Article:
User experience testing indicated that middle school-aged students are fascinated by the device when first using it. They enjoy the bright LED matrix and the way it responds to their movement. They like the different colors that appear and shapes they can create based on changing the way they move across the sensor. With such a new device, giving kids time to simply figure out how the device worked themselves and become familiar with it was important to creating intrigue. During testing, many kids had other suggestions and ideas about how the ribbon sensor and LED matrix can be used, or how the device as it is could possibly be improved. Some of their suggestions were including a speaker, including a drawing function like a digital Etch-A-Sketch, and adding a coordinate plane.
Despite their initial interest, however, the device was too simple to keep kids engaged. The single functionality at the time of testing of the device creating a wave as the light moves across the matrix is only fun for a few minutes. Future iterations of this device must be able to incorporate numerous functions that relate to each other in order for the device to be make sense as a learning device in schools.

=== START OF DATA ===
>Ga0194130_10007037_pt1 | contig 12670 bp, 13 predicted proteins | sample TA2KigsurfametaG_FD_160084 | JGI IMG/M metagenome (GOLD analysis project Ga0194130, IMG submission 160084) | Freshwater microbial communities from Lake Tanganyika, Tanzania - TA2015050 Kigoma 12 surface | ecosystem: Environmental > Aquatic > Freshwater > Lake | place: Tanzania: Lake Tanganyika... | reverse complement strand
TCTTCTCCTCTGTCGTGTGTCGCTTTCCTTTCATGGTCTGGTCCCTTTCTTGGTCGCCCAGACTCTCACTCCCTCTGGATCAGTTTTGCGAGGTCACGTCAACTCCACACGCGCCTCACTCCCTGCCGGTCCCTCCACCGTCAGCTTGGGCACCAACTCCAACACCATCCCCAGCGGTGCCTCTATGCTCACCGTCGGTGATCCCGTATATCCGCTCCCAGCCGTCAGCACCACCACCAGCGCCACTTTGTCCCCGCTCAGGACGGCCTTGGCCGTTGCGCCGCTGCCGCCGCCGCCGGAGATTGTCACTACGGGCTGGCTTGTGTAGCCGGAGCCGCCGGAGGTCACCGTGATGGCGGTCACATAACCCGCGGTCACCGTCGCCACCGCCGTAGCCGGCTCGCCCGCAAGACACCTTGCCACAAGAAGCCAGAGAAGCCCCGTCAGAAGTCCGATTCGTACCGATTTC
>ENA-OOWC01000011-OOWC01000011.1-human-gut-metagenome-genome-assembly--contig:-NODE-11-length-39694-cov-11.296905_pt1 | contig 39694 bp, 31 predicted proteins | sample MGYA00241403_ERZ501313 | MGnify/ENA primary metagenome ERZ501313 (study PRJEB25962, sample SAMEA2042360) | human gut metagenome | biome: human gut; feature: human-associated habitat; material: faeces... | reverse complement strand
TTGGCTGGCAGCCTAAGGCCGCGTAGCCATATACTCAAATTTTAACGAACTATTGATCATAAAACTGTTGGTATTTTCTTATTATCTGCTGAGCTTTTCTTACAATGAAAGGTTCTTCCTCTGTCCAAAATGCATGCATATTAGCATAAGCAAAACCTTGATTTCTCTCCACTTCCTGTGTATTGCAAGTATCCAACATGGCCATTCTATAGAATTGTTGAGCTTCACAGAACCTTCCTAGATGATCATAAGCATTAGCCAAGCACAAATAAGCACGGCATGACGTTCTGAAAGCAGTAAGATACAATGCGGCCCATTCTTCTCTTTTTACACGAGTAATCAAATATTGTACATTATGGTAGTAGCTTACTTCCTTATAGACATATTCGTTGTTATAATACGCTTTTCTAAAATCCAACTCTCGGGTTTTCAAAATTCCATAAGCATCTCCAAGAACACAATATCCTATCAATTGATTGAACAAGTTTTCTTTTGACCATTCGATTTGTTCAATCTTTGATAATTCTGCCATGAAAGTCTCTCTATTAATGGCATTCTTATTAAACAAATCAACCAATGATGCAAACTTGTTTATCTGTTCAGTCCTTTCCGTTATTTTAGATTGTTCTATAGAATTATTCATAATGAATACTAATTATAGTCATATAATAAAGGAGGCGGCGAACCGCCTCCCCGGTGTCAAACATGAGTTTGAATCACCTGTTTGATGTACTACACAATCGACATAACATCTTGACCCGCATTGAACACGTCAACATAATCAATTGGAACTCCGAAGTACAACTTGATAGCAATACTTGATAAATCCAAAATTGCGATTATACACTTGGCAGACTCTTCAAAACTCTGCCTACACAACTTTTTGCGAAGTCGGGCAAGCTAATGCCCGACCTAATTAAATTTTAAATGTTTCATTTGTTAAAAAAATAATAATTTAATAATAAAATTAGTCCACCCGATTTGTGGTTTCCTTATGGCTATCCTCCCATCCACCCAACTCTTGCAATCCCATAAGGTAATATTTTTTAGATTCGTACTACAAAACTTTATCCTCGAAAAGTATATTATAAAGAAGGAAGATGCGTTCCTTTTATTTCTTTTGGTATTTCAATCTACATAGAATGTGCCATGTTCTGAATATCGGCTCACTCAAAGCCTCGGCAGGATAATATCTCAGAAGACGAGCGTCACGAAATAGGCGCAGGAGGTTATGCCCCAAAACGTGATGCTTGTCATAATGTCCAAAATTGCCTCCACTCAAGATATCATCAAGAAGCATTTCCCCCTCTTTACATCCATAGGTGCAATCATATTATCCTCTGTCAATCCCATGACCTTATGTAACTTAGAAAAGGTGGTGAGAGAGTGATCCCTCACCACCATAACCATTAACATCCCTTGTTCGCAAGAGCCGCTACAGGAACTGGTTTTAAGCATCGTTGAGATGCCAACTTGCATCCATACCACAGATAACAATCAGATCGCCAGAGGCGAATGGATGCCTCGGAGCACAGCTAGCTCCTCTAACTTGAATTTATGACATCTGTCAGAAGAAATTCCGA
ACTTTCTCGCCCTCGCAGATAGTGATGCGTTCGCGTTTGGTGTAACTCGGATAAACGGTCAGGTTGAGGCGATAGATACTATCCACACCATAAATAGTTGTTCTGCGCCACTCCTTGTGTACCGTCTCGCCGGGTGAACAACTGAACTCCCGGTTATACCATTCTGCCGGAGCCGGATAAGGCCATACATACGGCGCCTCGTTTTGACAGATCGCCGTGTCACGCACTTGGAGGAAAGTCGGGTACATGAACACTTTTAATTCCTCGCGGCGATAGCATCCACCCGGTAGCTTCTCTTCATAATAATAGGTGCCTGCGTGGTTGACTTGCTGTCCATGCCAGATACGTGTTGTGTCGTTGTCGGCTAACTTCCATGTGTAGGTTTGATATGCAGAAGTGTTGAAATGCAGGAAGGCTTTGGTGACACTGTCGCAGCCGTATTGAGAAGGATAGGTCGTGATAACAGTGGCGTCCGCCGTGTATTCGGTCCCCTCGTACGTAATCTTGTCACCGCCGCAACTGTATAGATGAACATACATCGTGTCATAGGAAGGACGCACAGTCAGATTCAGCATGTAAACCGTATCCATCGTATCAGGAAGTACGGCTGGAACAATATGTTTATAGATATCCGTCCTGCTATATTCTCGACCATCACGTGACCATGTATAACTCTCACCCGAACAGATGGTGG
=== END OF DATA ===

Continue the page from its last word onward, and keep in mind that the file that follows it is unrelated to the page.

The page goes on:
Additionally, after discussing with both students and the teacher, it became clear that the physics concepts we were trying to convey through the plank (wavelength, frequency, etc.) are not covered in detail in 8th grade, the age group we originally were designing for and were able to test on. It is a topic tested on by state exams, but very minimally. In order for the Physics Plank to be a successful device, we must either redefine the concepts we want it to convey or design and test for an older group of students where wavelength and related concepts are covered more extensively. Since the first iteration of this device was so simple, it was unclear before how big of an issue this is.
In addition to the middle school students, the Physics Plank 2.0 went through user testing with our own college-age classmates. They had a similar response to the middle school kids in that they thought the device itself was cool, fun, and engaging. One student said that the LED ” display is captivating”. They had some new ideas the middle school kids did not mention, such as including some kind of tutorial or instruction describing how to use the device. They also said it would be a good idea to give the “scores”, or frequencies, required to obtain the different colors. Lastly, they suggested making both the horizontal and vertical ribbon sensors work together to show how an X and Y axis relate to each other.